My wife’s recent one-week hospital stay highlighted part of the problem with Ontario’s health-care system. Her emergency surgery was repeatedly postponed but not due to a lack of surgeons or operating rooms.
Instead it was delayed due to a shortage of nurses and support staff needed for a fully functioning operating room. Luckily, she was eventually transferred to another hospital location where staffing was less of an issue, and she came home the following morning.
Clearly, a major problem is underpaid and overworked nurses and, in some cases, insufficient pay for doctors. There is one answer to this problem: more money.
The answer is easy but the solution is more difficult. One part of the solution is to cut bloated administrative bureaucracies in our hospitals and to reallocate the savings to sorely needed equipment and personnel.
That part won’t be easy since reforming overgrown administrations is as hard as herding cats. Nevertheless, a government-driven initiative to identify and eliminate administrative duplication, triplication and waste should be able to free up hundreds of millions of dollars that could be better spent elsewhere.
The easier part of the solution is to simply raise taxes. This would be fairly straightforward except for the fact that politicians lack the courage to do so. They avoid the label “tax and spend” like the plague.
But there is one clever part of Ontario’s income tax system that could be amended to indirectly raise more revenue. As you’ll probably recall from filling out your annual income tax forms, the final step in the Ontario filing process is to calculate your Ontario health premium to be added to your tax payable.
Since the OHP is not identified as a tax, maybe politicians will have the courage to increase it. Currently, it generates roughly $4 billion a year. Thus, a doubling of this “premium” should generate another four billion for health care.
Ideally, the OHP should be scrapped. As noted by others, unlike regular income tax thresholds, OHP thresholds have never been changed to implement indexation since its inception in 2004.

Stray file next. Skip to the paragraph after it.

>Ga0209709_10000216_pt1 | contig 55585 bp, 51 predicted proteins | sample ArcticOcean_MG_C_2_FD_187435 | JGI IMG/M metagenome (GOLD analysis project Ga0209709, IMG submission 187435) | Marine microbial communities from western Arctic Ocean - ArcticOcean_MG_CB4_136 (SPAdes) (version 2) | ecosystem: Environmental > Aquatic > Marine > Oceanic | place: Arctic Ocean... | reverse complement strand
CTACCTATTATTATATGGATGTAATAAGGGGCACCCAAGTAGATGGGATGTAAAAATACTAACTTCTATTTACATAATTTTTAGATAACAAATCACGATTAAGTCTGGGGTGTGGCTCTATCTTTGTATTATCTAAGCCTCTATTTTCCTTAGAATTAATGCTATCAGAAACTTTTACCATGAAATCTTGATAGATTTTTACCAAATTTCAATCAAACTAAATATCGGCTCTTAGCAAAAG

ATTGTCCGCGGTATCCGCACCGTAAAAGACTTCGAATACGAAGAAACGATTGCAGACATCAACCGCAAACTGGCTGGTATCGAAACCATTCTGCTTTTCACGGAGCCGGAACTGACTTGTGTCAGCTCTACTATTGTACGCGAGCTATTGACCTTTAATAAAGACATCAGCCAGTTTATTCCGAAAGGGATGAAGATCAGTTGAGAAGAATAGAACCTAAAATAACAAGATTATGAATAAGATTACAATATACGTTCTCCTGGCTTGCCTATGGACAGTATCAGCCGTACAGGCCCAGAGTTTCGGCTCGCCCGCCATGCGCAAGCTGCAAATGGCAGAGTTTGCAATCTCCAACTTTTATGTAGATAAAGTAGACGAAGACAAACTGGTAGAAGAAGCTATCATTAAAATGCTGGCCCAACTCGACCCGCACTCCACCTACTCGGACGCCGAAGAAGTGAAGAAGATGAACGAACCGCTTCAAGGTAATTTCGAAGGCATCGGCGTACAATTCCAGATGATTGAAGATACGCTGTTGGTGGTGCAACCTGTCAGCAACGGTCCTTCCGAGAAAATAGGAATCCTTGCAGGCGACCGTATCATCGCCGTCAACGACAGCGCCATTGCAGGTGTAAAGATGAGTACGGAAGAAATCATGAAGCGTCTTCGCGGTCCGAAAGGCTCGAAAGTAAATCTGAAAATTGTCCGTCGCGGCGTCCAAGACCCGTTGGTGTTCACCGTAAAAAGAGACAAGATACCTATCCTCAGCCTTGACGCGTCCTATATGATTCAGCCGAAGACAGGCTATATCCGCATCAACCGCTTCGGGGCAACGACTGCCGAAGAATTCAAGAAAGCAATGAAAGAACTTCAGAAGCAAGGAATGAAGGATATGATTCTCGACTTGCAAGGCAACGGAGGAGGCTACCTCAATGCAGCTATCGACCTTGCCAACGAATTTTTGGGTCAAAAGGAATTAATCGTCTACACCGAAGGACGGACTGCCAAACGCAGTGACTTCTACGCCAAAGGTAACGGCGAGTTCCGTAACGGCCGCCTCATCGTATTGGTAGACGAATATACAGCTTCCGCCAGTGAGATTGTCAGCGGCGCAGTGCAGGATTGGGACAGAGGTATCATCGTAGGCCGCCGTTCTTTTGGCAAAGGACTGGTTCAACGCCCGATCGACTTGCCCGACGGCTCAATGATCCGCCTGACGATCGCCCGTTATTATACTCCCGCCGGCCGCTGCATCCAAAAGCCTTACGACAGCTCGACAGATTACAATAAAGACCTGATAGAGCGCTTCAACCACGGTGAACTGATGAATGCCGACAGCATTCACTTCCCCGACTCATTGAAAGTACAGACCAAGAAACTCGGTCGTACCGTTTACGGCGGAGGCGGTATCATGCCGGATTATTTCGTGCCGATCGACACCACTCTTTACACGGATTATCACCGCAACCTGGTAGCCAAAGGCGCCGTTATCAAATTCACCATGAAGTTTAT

Also of note is the regressive nature of the OHP. Once you reach the $900 limit, you pay no more “premium” (i.e. – tax) no matter how much income you have. This means lower income earners pay a higher percentage OHP than those making over $200,000 a year.
Fairness dictates that the OHP be eliminated and that ordinary income tax rates be amended to generate the equivalent revenue currently raised by the OHP. This would result in a more progressive and equitable means of funding our healthcare system.
But since politicians are taxaphobic, a fair and transparent overhaul is not likely to happen if it, in any way, is characterized as a tax. Thus, the only realistic solution is to indirectly raise the revenue through the “premium” — which we’ll again be told is not a tax.
Until we learn to elect leaders and legislators with spines, the only practical stopgap measure is to double the contribution levels for the OHP. Ideally, those in power would have the courage to at least not cap the premium payment for those making over $200,000 and insist that the wealthy pay their fair share. This should result in even more billions of dollars to finance our health-care system.
Before the pandemic, we were already in crisis and COVID-19 just exposed and highlighted the underlying problems. Nurses are disrespected and many are burned out and leaving the profession. Hospital support workers also face the same risks.
Most of us cherish our public health-care system but, if things don’t change, we may be forced into an American-style hodgepodge of privately insured, overly administered clinics, hospitals and practitioners.
All that’s needed from you, the average taxpayer, is an additional annual contribution of a few hundred dollars more to ensure you get timely care. If we take pride in our medical care system, now is the time to show it and pony up.
David Martin writes for Medium at daretobeaverage.medium.com.